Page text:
preprandial

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English[edit]

Preprandials (noun sense), or apéritifs, and finger food

Etymology[edit]

pre- +‎ prandial.

Pronunciation[edit]

Adjective[edit]

preprandial

  1. Of, relating to or occurring during the time before dinner.
    • 1854, “The Ant-eater”, in Bentley's Miscellany, volume XXXV, London: Richard Bentley, New Burlington Street, page 550:
      Whilst meditating on the beauty and design as shown in the ant-eater, whose præprandial movements I was intently watching, a young gentleman (not a naturalist) asked me, sotto voce, "what is that contrivance?" "It is a contrivance," said I, "for catching ants, and that is why he is called the ant-eater," I continued to a young lady, who wanted to know the meaning of his name.
    • 2006, Daniel Kehlmann; Carol Brown Janeway, transl., Measuring the World, 1st American edition, New York, N.Y.: Pantheon Books, ISBN 978-0-375-42446-5; republished London: Quercus, 2007, ISBN 978-1-84724-114-6, page 251:
      Gauss laid aside his pipe, pulled his velvet cap over the back of his head, returned the Russian dictionary and the little volume of Pushkin to the shelf, and prepared to go for his preprandial walk.
    • 2007, Margarita de Veciana; Arthur T. Evans, “Endocrine Disorders: Diabetes”, in Arthur T. Evans, editor, Manual of Obstetrics, 7th edition, Philadelphia, Pa.: Lippincott Williams & Wilkins, ISBN 978-0-7817-9696-5, page 285:
      Patients who demonstrate significant insulin resistance at diagnosis and require insulin therapy may alternate preprandial and postprandial evaluations to enable more rapid optimization of control by using an additional supplemental insulin sliding scale as needed to cover preprandial hyperglycaemia (>100 ml per dl) [].
    • 2008, Ann M. Manzardo; Donald W. Goodwin; Jan L. Campbell; Elizabeth C. Penick; William F. Gabrielli, Jr., “The Symptoms”, in Alcoholism (The Facts), 4th edition, Oxford: Oxford University Press, ISBN 978-0-19-923139-3, page 47:
      Social drinkers (as they are sometimes called) may have excellent control over the amount they drink and still look forward to a preprandial aperitif (and miss it when they do not get one).
    • 2010, Johannes Zschocke, “Function Tests”, in Georg F. Hoffmann, Johannes Zschocke, and William L[eo] Nyhan, editors, Inherited Metabolic Diseases: A Clinical Approach, Heidelberg: Springer, DOI:10.1007/978-3-540-74723-9, ISBN 978-3-540-74722-2, page 347, column 1:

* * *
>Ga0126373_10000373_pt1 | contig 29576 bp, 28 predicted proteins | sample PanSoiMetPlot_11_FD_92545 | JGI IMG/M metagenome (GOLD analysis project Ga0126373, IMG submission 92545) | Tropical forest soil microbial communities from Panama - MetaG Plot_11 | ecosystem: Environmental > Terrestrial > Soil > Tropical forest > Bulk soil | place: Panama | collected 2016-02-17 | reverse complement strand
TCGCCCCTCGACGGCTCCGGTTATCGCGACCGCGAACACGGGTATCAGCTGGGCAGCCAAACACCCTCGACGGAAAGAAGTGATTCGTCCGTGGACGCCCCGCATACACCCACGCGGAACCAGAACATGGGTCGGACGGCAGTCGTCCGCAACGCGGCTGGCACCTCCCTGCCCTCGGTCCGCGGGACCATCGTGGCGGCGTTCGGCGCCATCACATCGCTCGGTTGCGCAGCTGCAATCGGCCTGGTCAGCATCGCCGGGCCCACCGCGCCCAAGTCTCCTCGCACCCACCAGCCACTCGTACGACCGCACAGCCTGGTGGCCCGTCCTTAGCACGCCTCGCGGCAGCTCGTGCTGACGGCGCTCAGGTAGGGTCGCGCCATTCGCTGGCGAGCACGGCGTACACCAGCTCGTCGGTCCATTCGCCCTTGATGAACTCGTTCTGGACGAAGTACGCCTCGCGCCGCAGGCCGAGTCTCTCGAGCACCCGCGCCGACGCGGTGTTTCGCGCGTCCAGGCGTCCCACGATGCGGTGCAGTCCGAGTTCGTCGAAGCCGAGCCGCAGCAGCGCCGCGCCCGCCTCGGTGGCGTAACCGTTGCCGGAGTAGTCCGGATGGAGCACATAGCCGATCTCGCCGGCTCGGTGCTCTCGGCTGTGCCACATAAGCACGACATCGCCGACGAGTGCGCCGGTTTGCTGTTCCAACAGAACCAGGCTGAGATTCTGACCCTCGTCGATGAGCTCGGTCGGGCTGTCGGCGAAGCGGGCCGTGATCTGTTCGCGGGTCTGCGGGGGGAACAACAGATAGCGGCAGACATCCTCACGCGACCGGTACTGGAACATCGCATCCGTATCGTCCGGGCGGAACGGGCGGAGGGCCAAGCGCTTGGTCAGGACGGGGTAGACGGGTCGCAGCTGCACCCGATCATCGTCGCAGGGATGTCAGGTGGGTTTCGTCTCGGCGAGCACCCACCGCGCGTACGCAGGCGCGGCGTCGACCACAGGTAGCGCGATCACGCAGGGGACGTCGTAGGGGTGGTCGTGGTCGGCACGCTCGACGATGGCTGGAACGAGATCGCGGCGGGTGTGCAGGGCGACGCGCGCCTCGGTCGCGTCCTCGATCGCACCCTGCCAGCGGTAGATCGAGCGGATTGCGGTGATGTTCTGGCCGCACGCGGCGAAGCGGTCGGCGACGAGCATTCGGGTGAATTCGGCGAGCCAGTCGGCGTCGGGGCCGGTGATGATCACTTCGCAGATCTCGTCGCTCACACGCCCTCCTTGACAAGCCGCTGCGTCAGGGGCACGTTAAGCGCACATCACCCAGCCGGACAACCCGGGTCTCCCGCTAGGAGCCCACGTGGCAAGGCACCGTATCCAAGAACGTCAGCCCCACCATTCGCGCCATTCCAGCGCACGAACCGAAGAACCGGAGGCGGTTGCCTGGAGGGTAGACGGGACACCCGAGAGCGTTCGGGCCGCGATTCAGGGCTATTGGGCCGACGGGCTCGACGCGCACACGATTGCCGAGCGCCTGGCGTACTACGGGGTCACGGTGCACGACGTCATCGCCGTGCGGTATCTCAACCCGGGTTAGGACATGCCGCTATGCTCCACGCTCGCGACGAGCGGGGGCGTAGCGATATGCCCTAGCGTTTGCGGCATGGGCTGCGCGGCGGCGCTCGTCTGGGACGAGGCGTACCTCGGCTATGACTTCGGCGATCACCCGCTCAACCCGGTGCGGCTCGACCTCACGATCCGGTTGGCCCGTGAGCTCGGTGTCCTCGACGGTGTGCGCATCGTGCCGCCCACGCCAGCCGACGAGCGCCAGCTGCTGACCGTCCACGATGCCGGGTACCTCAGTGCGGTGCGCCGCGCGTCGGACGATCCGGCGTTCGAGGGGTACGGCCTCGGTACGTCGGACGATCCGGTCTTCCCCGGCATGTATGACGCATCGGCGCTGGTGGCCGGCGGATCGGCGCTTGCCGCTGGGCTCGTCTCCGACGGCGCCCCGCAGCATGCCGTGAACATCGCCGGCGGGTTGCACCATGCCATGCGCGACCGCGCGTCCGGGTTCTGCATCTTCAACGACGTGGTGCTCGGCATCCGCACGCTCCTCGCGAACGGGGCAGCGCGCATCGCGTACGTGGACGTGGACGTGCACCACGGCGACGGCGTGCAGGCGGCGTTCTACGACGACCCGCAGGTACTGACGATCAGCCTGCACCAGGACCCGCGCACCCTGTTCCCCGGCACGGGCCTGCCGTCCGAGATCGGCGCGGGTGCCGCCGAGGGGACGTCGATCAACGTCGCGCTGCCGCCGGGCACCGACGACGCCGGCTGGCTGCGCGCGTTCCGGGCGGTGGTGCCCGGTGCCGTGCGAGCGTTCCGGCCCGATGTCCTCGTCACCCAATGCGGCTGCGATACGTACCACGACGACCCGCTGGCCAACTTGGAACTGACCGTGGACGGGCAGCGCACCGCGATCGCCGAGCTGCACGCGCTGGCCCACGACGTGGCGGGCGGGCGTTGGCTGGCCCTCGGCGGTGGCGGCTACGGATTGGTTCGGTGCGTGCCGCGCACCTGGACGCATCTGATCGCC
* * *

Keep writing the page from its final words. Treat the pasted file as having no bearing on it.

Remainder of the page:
The standardized analysis of metabolic parameters in the preprandial and postprandial state may provide important functional clues for the diagnosis of metabolic disorders.
    • 2015, “Answers”, in Kathleen P. Freeman and Stefanie Klenner, editors, Veterinary Clinical Pathology: A Case-based Approach, Boca Raton, Fla.: CRC Press, ISBN 978-1-4822-2587-7, page 132:
      The slight increase in pre-prandial and post-prandial bile acids are suggestive of hepatic dysfunction, but other causes of slight elevations, such as pancreatic or gastrointestinal disease, cannot be ruled out.

Synonyms[edit]

Antonyms[edit]

Derived terms[edit]

Related terms[edit]

Noun[edit]

preprandial (plural preprandials)

  1. A predinner drink; an apéritif.
    • 1974, Chicago Guide, volume 23, ISSN 0042-9651, OCLC 3529415, page 143, column 1:
      They drink, for one thing, sweet ports as preprandials, anathema to most English, who consider them digestifs, or after-dinner company.
    • 1978, Horizon, volume 21, New York, N.Y.: American Heritage Publishing Company, OCLC 318091474, page 189:
      Why have people forsaken martinis, Manhattans, old fashioneds, and other preprandials of long-standing popularity?
    • 1991, Bernard Bannerman, chapter 4, in The Judge's Song, [U.K.]: Sphere Books, ISBN 978-0-7474-0520-7; republished Sandy, Bedfordshire: Authors OnLine, 2009, ISBN 978-0-7552-0469-4:
      'How's Allison?' I asked over preprandials. He smiled as I ordered Southern Comfort – no ice, no soda; he liked the idea that some things don't change.

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